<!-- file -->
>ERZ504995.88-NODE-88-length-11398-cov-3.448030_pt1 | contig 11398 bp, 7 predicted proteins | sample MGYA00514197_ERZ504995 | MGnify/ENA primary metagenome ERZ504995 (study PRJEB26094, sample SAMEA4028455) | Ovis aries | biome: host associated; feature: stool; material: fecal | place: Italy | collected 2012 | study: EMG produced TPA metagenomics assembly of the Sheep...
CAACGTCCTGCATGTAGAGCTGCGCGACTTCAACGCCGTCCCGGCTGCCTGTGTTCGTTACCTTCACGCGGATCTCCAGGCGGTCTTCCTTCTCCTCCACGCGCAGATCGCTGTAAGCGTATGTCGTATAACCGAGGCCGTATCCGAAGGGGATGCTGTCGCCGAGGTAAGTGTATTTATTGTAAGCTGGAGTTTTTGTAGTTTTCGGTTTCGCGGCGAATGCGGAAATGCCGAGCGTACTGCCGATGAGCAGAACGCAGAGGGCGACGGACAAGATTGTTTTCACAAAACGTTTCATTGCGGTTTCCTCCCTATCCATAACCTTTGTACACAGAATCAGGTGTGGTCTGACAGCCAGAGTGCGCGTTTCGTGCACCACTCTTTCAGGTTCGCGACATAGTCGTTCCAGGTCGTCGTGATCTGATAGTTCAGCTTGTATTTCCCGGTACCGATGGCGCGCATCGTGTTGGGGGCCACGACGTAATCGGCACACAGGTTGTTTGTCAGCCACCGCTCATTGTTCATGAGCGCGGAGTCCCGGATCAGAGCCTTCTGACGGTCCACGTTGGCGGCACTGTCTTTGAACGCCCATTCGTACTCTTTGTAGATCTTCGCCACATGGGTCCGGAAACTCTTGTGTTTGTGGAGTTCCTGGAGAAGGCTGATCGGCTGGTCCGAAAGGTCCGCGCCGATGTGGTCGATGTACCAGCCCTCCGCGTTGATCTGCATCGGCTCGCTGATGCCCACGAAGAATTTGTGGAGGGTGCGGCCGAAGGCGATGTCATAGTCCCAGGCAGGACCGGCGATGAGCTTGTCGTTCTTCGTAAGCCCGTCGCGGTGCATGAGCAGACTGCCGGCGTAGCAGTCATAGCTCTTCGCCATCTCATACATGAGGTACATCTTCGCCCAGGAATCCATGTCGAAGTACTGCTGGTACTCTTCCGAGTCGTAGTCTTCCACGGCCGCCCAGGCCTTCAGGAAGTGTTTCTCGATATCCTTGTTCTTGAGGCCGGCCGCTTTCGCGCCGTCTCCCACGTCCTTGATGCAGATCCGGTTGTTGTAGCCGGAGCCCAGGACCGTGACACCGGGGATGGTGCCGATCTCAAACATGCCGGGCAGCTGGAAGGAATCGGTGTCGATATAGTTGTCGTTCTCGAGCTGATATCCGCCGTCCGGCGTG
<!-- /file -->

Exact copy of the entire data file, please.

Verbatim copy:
>ERZ504995.88-NODE-88-length-11398-cov-3.448030_pt1 | contig 11398 bp, 7 predicted proteins | sample MGYA00514197_ERZ504995 | MGnify/ENA primary metagenome ERZ504995 (study PRJEB26094, sample SAMEA4028455) | Ovis aries | biome: host associated; feature: stool; material: fecal | place: Italy | collected 2012 | study: EMG produced TPA metagenomics assembly of the Sheep...
CAACGTCCTGCATGTAGAGCTGCGCGACTTCAACGCCGTCCCGGCTGCCTGTGTTCGTTACCTTCACGCGGATCTCCAGGCGGTCTTCCTTCTCCTCCACGCGCAGATCGCTGTAAGCGTATGTCGTATAACCGAGGCCGTATCCGAAGGGGATGCTGTCGCCGAGGTAAGTGTATTTATTGTAAGCTGGAGTTTTTGTAGTTTTCGGTTTCGCGGCGAATGCGGAAATGCCGAGCGTACTGCCGATGAGCAGAACGCAGAGGGCGACGGACAAGATTGTTTTCACAAAACGTTTCATTGCGGTTTCCTCCCTATCCATAACCTTTGTACACAGAATCAGGTGTGGTCTGACAGCCAGAGTGCGCGTTTCGTGCACCACTCTTTCAGGTTCGCGACATAGTCGTTCCAGGTCGTCGTGATCTGATAGTTCAGCTTGTATTTCCCGGTACCGATGGCGCGCATCGTGTTGGGGGCCACGACGTAATCGGCACACAGGTTGTTTGTCAGCCACCGCTCATTGTTCATGAGCGCGGAGTCCCGGATCAGAGCCTTCTGACGGTCCACGTTGGCGGCACTGTCTTTGAACGCCCATTCGTACTCTTTGTAGATCTTCGCCACATGGGTCCGGAAACTCTTGTGTTTGTGGAGTTCCTGGAGAAGGCTGATCGGCTGGTCCGAAAGGTCCGCGCCGATGTGGTCGATGTACCAGCCCTCCGCGTTGATCTGCATCGGCTCGCTGATGCCCACGAAGAATTTGTGGAGGGTGCGGCCGAAGGCGATGTCATAGTCCCAGGCAGGACCGGCGATGAGCTTGTCGTTCTTCGTAAGCCCGTCGCGGTGCATGAGCAGACTGCCGGCGTAGCAGTCATAGCTCTTCGCCATCTCATACATGAGGTACATCTTCGCCCAGGAATCCATGTCGAAGTACTGCTGGTACTCTTCCGAGTCGTAGTCTTCCACGGCCGCCCAGGCCTTCAGGAAGTGTTTCTCGATATCCTTGTTCTTGAGGCCGGCCGCTTTCGCGCCGTCTCCCACGTCCTTGATGCAGATCCGGTTGTTGTAGCCGGAGCCCAGGACCGTGACACCGGGGATGGTGCCGATCTCAAACATGCCGGGCAGCTGGAAGGAATCGGTGTCGATATAGTTGTCGTTCTCGAGCTGATATCCGCCGTCCGGCGTG